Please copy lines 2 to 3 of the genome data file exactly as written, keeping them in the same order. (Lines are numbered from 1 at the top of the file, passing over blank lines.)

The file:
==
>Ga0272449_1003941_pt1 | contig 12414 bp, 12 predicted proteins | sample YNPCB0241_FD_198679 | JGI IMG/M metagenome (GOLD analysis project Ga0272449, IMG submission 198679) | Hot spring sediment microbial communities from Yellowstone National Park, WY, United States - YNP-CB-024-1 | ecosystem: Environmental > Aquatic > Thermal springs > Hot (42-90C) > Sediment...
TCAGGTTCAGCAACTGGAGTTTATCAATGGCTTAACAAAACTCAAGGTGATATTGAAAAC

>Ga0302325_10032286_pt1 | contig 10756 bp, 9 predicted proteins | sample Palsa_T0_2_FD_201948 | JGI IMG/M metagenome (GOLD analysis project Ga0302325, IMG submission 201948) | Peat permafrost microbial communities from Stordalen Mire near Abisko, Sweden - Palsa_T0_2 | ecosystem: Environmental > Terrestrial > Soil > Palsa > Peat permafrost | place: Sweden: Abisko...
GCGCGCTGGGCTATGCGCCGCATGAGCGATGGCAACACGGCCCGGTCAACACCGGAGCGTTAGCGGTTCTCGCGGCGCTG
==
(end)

TCAGGTTCAGCAACTGGAGTTTATCAATGGCTTAACAAAACTCAAGGTGATATTGAAAAC

>Ga0302325_10032286_pt1 | contig 10756 bp, 9 predicted proteins | sample Palsa_T0_2_FD_201948 | JGI IMG/M metagenome (GOLD analysis project Ga0302325, IMG submission 201948) | Peat permafrost microbial communities from Stordalen Mire near Abisko, Sweden - Palsa_T0_2 | ecosystem: Environmental > Terrestrial > Soil > Palsa > Peat permafrost | place: Sweden: Abisko...